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International Partnerships

Joining Forces for Africa – Protecting children during the COVID-19 crisis and beyond

Joining Forces for Africa seeks to reduce the levels of violence, abuse, exploitation and neglect that children and adolescents experience. The programme raises awareness and improves capacity to protect children.

Key info

Location: Ethiopia, Kenya, Mali, Senegal, Uganda

Duration: 06/08/2020–05/08/2023

Budget: €10 771 486

Implementing partners: A consortium of Joining Forces member agencies: Child Fund Alliance, Plan International, Save the Children, SOS Children’s Villages, Terre des Hommes and World Vision


The objective of Joining Forces for Africa is to reduce the levels of violence, abuse, exploitation and neglect that children and adolescents experience. More precisely, the programme aims to

  • strengthen national and local protection and response systems
  • improve the protection of children
  • increase the capacity of children to prevent and respond to violence against them
  • increase the understanding and knowledge of best practices on child protection

Across all five countries participating in the programme, the JOFA project contributes to the key objectives of the programme, to secure children’s rights and to end violence against them.

The programme is in line with the ambitions set in the Education 2030 Agenda, an essential part of the Sustainable Development Goals (Agenda 2030) agreed by the United Nations member states to counter poverty, inequality, climate change, conflicts and other pressing challenges of our time.


JOFA works with existing child clubs and child participation platforms to support child led initiatives and advocacy campaigns. The implementation method for Joining Forces for Africa has been designed to respond to the needs of children in a holistic way and is built on evidence-based best practices in the child protection sector.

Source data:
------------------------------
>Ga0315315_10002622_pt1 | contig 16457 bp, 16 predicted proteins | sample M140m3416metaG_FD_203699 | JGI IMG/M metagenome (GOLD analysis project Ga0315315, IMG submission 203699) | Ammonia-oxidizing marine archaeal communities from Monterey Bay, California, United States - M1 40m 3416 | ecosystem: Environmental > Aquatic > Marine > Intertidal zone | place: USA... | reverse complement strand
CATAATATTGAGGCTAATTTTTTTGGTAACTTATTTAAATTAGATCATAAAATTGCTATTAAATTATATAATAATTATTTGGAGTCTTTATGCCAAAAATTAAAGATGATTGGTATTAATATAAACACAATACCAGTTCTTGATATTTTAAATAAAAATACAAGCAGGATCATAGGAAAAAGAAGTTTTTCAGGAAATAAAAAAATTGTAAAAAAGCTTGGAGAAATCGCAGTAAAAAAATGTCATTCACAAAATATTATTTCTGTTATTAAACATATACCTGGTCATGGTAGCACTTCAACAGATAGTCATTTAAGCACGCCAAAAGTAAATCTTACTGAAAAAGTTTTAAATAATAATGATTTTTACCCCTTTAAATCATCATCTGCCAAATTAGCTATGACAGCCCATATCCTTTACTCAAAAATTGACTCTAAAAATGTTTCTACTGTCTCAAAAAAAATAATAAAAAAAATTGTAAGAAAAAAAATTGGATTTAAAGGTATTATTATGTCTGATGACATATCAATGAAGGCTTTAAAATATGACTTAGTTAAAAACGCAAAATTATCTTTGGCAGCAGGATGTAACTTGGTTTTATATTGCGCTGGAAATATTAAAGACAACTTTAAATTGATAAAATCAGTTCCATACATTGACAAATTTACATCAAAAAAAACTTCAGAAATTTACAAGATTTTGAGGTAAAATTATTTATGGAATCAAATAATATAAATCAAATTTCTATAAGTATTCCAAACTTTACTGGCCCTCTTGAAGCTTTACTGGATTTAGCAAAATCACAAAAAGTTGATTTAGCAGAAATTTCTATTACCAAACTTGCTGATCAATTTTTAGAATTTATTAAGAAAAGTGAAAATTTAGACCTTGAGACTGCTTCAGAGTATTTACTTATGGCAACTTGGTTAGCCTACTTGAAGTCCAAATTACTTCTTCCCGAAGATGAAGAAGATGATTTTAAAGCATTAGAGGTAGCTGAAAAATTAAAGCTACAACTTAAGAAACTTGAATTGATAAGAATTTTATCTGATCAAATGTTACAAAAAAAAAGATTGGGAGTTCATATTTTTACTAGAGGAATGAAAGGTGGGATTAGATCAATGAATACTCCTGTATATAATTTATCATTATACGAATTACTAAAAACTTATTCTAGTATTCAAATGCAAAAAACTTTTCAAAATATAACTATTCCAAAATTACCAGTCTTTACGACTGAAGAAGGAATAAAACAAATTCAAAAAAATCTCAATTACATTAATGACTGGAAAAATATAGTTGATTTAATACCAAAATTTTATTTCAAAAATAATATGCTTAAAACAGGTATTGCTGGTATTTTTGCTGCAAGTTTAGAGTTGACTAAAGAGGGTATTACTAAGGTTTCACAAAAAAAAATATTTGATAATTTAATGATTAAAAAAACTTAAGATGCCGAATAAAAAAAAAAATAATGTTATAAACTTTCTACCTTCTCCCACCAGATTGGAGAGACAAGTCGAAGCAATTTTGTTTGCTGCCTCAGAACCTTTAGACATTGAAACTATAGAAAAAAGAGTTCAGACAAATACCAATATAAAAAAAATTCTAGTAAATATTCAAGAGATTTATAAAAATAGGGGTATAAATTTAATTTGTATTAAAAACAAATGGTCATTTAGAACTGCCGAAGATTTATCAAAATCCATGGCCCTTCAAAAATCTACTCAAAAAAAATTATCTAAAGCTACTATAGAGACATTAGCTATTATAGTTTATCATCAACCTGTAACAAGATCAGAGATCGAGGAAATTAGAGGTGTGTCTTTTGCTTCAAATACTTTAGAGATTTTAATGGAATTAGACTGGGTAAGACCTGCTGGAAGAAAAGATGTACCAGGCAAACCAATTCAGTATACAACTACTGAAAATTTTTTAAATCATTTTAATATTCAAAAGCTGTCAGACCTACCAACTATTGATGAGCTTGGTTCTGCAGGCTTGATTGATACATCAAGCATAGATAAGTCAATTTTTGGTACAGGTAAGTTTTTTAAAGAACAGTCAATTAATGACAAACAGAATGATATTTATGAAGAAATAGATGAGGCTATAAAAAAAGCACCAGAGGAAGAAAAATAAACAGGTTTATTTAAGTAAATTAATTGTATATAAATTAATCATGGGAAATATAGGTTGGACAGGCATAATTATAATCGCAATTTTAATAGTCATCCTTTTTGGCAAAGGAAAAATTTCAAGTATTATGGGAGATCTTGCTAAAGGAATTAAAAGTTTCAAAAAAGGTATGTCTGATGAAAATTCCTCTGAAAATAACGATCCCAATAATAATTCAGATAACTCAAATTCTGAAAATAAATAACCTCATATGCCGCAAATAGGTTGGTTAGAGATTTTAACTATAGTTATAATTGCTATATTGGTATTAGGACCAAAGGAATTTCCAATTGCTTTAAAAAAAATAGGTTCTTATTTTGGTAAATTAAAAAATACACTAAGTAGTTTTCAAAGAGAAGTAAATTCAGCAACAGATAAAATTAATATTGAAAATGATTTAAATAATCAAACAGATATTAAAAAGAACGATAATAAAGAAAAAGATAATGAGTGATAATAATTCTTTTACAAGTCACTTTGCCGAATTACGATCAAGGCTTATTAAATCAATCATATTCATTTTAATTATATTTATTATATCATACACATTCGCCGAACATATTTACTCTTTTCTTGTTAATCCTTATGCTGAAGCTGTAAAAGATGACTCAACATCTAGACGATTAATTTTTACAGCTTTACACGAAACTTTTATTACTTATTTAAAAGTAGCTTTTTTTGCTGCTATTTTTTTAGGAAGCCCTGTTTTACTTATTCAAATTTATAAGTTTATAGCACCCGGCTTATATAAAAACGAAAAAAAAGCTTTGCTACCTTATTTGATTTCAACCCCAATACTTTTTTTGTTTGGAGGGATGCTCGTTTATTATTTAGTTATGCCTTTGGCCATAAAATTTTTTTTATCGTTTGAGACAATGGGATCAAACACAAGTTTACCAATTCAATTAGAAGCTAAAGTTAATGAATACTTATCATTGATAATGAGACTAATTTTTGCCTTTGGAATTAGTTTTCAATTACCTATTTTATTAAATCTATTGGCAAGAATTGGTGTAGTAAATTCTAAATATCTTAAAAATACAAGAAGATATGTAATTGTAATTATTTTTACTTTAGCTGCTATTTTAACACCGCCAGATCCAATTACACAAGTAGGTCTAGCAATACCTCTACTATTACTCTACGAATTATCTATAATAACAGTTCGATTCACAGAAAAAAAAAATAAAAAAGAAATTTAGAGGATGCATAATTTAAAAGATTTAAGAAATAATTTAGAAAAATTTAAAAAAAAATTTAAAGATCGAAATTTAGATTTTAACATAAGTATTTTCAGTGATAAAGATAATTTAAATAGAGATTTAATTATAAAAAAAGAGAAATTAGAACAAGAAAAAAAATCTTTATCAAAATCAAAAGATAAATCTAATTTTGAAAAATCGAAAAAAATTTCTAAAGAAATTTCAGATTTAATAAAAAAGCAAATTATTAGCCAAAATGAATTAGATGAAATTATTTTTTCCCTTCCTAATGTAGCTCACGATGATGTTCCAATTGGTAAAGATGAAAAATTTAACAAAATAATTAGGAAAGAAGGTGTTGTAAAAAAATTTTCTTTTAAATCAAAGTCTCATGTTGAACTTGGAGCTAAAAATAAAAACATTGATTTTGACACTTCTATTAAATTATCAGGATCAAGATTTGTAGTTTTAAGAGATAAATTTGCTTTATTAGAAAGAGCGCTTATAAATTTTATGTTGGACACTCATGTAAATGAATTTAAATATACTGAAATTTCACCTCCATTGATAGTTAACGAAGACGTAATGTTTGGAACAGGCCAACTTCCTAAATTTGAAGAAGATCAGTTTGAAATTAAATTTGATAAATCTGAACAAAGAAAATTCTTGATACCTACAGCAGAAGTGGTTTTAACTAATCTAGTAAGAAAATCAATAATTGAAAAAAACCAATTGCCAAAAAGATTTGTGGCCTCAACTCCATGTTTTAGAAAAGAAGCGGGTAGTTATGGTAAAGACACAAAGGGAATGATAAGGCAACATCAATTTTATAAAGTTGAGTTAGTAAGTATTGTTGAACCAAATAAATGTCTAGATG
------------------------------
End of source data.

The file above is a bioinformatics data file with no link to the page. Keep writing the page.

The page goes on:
Our approach

The programme adopts a child protection system strengthening approach, which recognizes that a range of people, processes, laws, institutions, capacities and behaviours are involved in protecting children. As the situation changes rapidly, so do children’s needs. For this reason, listening to children and involving them in identifying problems and solutions is a key element of the project.

Children benefiting from and participating in the programme live in refugee camps and host communities, in urban informal settlements, conflict affected areas, poor rural communities or in transit border areas. For these children, the closure of schools and the loss of their and their families’ livelihoods is increasing the risk of physical and sexual violence and exploitation.

The implementing countries were selected based on a high risk of negative impacts due to the COVID-19 crisis as well as high needs for child protection. The long-term presence of Joining Forces agencies in the project countries is an opportunity for strong collaboration and joint activities.

Expected results

The goal is that throughout the project 438 812 children benefit from direct participation in project activities, over 3 305 child protection service providers and 28 199 parents and caregivers are supported, and 4 745 teachers receive training.